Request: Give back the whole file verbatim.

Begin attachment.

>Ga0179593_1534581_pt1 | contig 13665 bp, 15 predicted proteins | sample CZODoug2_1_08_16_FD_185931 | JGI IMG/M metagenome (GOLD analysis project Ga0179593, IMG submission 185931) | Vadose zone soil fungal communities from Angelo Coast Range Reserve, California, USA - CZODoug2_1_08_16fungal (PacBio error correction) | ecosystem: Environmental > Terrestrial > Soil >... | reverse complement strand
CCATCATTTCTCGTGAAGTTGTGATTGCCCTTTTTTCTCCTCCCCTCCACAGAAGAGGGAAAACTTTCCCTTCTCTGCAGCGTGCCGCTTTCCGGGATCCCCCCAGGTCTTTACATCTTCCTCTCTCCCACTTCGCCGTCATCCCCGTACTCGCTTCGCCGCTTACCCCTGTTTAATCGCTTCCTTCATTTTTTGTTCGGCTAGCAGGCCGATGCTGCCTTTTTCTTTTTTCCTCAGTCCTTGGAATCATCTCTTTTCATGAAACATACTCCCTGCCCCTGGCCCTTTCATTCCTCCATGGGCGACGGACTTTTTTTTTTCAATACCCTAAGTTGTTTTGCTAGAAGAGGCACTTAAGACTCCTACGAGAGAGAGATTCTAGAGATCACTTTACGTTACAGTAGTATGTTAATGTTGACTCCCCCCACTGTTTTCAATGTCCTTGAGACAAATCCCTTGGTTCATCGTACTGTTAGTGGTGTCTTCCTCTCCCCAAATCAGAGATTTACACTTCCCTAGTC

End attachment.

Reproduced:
>Ga0179593_1534581_pt1 | contig 13665 bp, 15 predicted proteins | sample CZODoug2_1_08_16_FD_185931 | JGI IMG/M metagenome (GOLD analysis project Ga0179593, IMG submission 185931) | Vadose zone soil fungal communities from Angelo Coast Range Reserve, California, USA - CZODoug2_1_08_16fungal (PacBio error correction) | ecosystem: Environmental > Terrestrial > Soil >... | reverse complement strand
CCATCATTTCTCGTGAAGTTGTGATTGCCCTTTTTTCTCCTCCCCTCCACAGAAGAGGGAAAACTTTCCCTTCTCTGCAGCGTGCCGCTTTCCGGGATCCCCCCAGGTCTTTACATCTTCCTCTCTCCCACTTCGCCGTCATCCCCGTACTCGCTTCGCCGCTTACCCCTGTTTAATCGCTTCCTTCATTTTTTGTTCGGCTAGCAGGCCGATGCTGCCTTTTTCTTTTTTCCTCAGTCCTTGGAATCATCTCTTTTCATGAAACATACTCCCTGCCCCTGGCCCTTTCATTCCTCCATGGGCGACGGACTTTTTTTTTTCAATACCCTAAGTTGTTTTGCTAGAAGAGGCACTTAAGACTCCTACGAGAGAGAGATTCTAGAGATCACTTTACGTTACAGTAGTATGTTAATGTTGACTCCCCCCACTGTTTTCAATGTCCTTGAGACAAATCCCTTGGTTCATCGTACTGTTAGTGGTGTCTTCCTCTCCCCAAATCAGAGATTTACACTTCCCTAGTC